Magazine Article


Leica Upping Its Digital Ante?

Photo of Tugboat Taken with Leica R9
An 1887 tugboat has rivets and seams and all sorts of odd colors, while the man with the torch spends his years welding. Outstandingly sharp, the digital R9 gets all.
Don Sutherland

Photo of Child Taken with Leica R9
The digital R9 is large and solid, but not lacking in grace when required. It can catch the right moment when the action gets good.
Don Sutherland

A Leica R9 with Digital Modul (right) and a Leica Mod.1 (left) in mutual admiration across 70 years, and my how things have changed!

Tomorrow’s Traditions?

The R9/DMR would not be the fastest action-camera on the digital market, but its output ranks with the best. It admirably suits a large contingent, and there’s a plan described by Leica reps to knock a thousand bucks or so off the price. That could do much to draw precision photographers to this solid machine, and all it embodies of Leica tradition.

But my first interest was simpler: to ascertain if Leica understands digital procedure? Do they make a clean menu, put the controls where they’re reachable, process a picture in-camera quickly? Yes, yes, and yes. The R9/DMR is satisfactory evidence that Leica could come up with an excellent camera, designed from the outset to be digital, if they put their minds to it. Their minds have been to it for a few years now, in the form of a Modul M—a digital back for their rangefinder cameras. After some bold first steps, they abandoned the plan. Now they’re thinking of a dedicated digital camera, rangefinder-style—a digital M. In a photokina year, should we expect something exciting? All indications are we should—Leica seems to have committed to an October delivery.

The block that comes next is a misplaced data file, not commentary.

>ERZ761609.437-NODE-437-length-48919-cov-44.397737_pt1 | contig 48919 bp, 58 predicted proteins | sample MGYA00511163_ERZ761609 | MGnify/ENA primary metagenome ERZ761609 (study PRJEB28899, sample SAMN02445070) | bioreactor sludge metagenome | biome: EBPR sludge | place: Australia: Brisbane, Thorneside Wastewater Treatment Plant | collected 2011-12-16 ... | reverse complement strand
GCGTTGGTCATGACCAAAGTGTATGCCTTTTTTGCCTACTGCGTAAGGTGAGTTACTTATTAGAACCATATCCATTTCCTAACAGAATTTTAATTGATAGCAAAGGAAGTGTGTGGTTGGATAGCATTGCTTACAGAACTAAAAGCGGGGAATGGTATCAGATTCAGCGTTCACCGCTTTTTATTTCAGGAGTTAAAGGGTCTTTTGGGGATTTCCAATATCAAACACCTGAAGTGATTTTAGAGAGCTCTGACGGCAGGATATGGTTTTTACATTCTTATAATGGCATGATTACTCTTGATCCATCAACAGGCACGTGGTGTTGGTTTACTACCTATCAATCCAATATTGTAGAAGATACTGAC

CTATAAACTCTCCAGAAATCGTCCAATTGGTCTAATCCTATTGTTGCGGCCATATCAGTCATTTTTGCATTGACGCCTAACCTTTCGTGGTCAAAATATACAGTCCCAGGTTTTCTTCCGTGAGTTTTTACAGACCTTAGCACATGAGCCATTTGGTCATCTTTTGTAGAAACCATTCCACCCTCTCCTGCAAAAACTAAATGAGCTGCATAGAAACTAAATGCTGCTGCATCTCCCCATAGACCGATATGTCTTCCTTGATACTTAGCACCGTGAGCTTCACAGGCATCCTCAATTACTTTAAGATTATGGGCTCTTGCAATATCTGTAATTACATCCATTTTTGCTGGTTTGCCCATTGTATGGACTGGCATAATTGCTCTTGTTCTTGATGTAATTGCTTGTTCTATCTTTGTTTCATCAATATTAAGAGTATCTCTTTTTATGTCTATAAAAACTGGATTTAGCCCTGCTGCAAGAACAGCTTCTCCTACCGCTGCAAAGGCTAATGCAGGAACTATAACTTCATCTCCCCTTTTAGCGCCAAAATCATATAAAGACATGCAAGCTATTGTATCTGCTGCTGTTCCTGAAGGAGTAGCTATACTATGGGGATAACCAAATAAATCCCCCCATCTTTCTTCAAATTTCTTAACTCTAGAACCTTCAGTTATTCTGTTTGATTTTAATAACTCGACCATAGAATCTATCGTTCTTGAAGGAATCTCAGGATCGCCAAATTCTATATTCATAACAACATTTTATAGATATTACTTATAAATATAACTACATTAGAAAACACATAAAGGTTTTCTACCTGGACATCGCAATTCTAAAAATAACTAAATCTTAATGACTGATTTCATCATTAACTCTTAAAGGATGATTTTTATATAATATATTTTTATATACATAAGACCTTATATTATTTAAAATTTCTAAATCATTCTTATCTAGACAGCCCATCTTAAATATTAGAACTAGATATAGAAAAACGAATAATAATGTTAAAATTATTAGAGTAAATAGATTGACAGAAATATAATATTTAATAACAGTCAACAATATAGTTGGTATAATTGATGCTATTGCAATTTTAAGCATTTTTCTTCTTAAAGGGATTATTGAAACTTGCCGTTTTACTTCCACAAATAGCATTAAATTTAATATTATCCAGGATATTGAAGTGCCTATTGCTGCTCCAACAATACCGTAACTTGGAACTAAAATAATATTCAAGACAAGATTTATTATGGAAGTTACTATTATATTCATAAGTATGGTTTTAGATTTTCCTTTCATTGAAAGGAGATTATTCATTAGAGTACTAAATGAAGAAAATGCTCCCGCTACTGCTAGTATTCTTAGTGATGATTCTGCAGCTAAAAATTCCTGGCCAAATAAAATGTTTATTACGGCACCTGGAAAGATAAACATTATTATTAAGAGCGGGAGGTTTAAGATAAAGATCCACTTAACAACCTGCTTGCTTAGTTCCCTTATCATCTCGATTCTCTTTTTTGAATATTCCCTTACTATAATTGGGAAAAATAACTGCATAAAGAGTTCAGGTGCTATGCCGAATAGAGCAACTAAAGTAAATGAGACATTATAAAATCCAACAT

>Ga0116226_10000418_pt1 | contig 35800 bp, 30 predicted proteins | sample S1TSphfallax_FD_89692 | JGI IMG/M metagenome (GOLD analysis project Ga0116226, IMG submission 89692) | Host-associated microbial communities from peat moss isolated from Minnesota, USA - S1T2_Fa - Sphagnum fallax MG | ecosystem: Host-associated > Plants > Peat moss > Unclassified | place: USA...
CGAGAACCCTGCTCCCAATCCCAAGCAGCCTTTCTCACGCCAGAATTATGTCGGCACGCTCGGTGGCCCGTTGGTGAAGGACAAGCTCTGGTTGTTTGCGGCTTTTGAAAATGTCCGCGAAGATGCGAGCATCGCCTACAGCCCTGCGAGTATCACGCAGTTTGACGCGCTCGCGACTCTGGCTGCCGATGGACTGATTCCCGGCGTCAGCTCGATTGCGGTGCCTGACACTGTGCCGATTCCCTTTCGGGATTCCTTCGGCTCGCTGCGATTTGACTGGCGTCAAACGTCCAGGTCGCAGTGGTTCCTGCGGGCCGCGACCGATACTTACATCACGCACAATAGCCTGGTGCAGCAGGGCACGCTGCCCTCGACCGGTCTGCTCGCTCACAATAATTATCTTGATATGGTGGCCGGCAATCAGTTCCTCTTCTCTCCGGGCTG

As intriguing as such a camera would be, another potential raises eyebrows. It starts with Leica’s endorsement of the Four Thirds system last February 26—that is to say, at the PMA show.

At that same show, it was revealed that Olympus’ Evolt E-330 was a co-development of Olympus and Panasonic, and at the show the E-330’s Panasonic kissing-cousin was shown. Some might have called it almost the same camera, with a new name in place.

Before the collaboration between Olympus and Panasonic was announced, there were collaborations between Leica and Panasonic. As noted here two years ago, a lot of Leica-branded lenses are made in Matsushita factories.

Would Leica’s Four Thirds endorsement be restricted to camera lenses only? What if they wanted a DSLR that was swifter, smaller, with more modern features (like the Live View electronic monitor in the Olympus and Panasonic models)? Would Leica know who to talk to, for a 21st-century digital?

Reputation means a lot. But to some people today, the prominent forces in digital cameras are like Casio. These younger customers haven’t forgotten the Leica, nor the Maine, nor the Alamo. They were simply never taught.

The R9/DMR combo shows that Leica can deliver a digital SLR that fits their old reputation. Maybe there’s reason to believe they’re ready to develop a new rep as well.